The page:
How “How A Bow Is Made”…was made: Creating a part-animated educational featurette
“From the timber of Brazil to the timbre of your strings, this is how a bow is made.”
A little musical wordplay never hurt anyone, right? Maybe? Regardless, that’s how we started off our part-animated educational short, How A Bow Is Made, presented by our friends at Carriage House Violins of Johnson String Instrument.
After completing parts 1 and 2 of The Bow Series in June 2016, CHV approached me to try something different: An animated video. The first two videos turned out well, but were live-action and pretty technically detailed – great for an older audience, but not quite accessible for kids. The Carriage House folks wanted the next video in the series to show how a bow is made and where the materials come from, but in a way that the younger string instrument learners would appreciate. An animated cartoon was a great solution.
Now, I have long been a cartoonist and have produced a handful of stop-motion “tradigital” animated shorts, but animating more than motion graphics in After Effects was mostly new territory – whatever I didn’t know, I would learn along the way.
So we embarked on the project. We met to talk about what the video would look like: A character would travel around the world visiting the places from which bow making material comes from – wood from Brazil and Africa, leather from southeast Asia, horse hair from Mongolia; this would lead into live-action footage of a bow maker crafting each part of the bow, and would end with an interview with bow maker Jon Crumrine.
CHV provided an outline and general text for the piece and I adapted that into a screenplay. I storyboarded the film, drew some concept art, and we discussed the look, tone, and pace of the video over the course of a month or so.
We needed a narrator. A female voice would work well, especially with the female cartoon character leading the visual narrative. As we were considering this, I happened to be talking to musician and Four String Films frequent composer (also, incidentally, my fiance) Eva Walsh and I thought, hmm she has a pretty good speaking voice. Eva has a background in theater, so it wasn’t a long shot to have her narrate – we did a test recording and it was great. Narrator! We moved forward with the plan and tried not to talk too much about it over breakfast – you know, work/life balance.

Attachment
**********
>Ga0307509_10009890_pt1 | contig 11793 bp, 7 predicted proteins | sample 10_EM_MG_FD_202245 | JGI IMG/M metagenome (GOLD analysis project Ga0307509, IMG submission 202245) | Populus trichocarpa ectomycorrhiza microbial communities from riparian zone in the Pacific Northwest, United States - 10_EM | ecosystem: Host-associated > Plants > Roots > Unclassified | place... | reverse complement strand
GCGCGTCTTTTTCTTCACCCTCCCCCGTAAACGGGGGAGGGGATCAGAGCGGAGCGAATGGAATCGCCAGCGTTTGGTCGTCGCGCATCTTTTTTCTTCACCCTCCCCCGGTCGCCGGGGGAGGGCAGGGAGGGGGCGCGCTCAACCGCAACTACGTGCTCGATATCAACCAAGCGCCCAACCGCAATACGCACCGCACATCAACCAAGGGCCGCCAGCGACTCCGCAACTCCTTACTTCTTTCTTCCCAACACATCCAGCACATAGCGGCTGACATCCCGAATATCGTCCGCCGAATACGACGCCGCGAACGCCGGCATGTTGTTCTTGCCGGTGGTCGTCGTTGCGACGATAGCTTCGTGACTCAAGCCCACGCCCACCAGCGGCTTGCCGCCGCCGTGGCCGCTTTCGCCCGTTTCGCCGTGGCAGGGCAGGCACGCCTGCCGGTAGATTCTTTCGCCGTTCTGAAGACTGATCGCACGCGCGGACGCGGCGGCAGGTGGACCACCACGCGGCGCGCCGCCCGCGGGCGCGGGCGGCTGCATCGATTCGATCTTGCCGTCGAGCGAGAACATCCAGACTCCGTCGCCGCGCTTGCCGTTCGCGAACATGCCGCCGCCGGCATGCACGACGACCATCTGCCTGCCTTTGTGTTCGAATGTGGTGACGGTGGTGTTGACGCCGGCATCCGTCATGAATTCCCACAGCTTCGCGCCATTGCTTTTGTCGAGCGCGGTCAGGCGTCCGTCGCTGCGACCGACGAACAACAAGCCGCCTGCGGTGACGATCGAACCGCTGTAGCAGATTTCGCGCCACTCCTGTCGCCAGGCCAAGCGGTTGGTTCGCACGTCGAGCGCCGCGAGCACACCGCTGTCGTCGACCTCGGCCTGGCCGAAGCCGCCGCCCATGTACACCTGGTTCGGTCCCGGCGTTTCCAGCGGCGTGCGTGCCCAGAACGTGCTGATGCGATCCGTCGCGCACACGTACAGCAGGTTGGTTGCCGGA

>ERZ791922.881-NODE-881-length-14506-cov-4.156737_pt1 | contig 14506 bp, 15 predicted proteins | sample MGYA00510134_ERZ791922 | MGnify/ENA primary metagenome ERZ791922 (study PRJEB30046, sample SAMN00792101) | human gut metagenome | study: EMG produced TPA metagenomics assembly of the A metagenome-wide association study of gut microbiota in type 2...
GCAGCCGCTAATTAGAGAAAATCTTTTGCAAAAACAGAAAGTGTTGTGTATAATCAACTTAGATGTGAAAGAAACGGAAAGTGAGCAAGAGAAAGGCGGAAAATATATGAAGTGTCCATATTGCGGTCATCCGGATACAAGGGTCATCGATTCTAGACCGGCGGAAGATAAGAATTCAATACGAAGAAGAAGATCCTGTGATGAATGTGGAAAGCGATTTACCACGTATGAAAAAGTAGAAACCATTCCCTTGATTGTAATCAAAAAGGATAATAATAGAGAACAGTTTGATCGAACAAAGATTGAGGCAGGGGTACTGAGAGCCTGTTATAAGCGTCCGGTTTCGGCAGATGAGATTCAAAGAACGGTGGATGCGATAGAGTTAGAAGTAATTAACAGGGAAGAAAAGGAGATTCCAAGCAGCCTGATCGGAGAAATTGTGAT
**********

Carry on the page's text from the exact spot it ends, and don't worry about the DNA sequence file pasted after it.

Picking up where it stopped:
The first thing we did in production was to record an interview and extensive b-roll with Jon Crumrine at his Newton Upper Falls, Mass. workshop. It was fascinating to see him work, and I had a lot of fun shooting on some cool lenses: a Canon 100mm f/2.8 macro lens for those ultra-closeups, and quite possibly my favorite lens in the world, the Canon 35mm f/1.4L. “Man, that is a beautiful lens,” I exclaim on the street to anyone who will listen, like a post-Clarence George Bailey. (You can also see this lens on the Steve Smith videos, among others)
After that one day of live-action production, the rest was up to me animating on my computer for hours. And I mean hours. It’s not just hand-drawn animation that is a time consuming process. But with my computer freshly-upgraded to 28GB of memory, I started plugging away in Adobe After Effects.
The Puppet Tool was my friend during this process of creating a simple but dynamic and easy-to-manipulate character – and copy & paste were my best friends. First I drew “Jane” by hand (I draw nearly all my cartoons by hand on paper), scanned in the image, cut up the pieces (hat, bow, eyes, mouth, eyebrows), and saved it all as a layered Photoshop image with a transparent background. Importing that into AE, I applied joints using the puppet tool and used of the Starch Tool and Overlap Tool to allow her to use the violin bow. I operated the character’s mouth and eyes by opening the PSD file as a composition in AE, and erased some Puppet Tool-caused scraps around the edges by using the eraser tool in “constant” mode.
A whole lot of coffee, key framing and digitally painting water buffaloes later and I had a completed set of animated scenes. I created a separate sequence for each of the 12 scenes in Final Cut Pro (start playing taps folks, this was my last big project on FCP7 – I’m converting to Premiere; Avid is a tough change and FCPX is a nonstarter). That really helped a robust project like this feel contained and manageable.
In this sort of project, production and post get a bit tangled up – there’s a lot of back and forth between editing and animating, but gradually I finished up the animating and was just editing and sound designing (a fun exercise in cartoony sound effects).
I went back and forth with CHV in a few stages of feedback and changes, and soon enough the project was finished and ready for release at the beginning of March 2017.
Marketing with no sales pitch
The piece was received positively and spread around among string educators who commented that they would share it with their students. The video has seen 5,000+ views on Facebook (the client’s primary means for marketing this video) and close to 1,000 on Youtube, certainly leading many potential customers to Carriage House Violins online.
Handy resources for free source media
This was a pretty low budget project with a minimal crew and solo postproduction, so the creation of source material like swooshy sound effects and vector images of tropical reptiles was going to take too much time (and cost too much money). That’s where a few handy resources came in, allowing me to use some media available via public domain and Creative Commons Attribution Licenses:
- I found a number of public domain photographs and really nice vector images on Pixabay
- The music in the video (by Franz Lizst) was found on Musopen
- Many of the random sound effects were found on the Free Sound Project, which is an eternally awesome site
Want to make a video like this for your company? Let’s work together!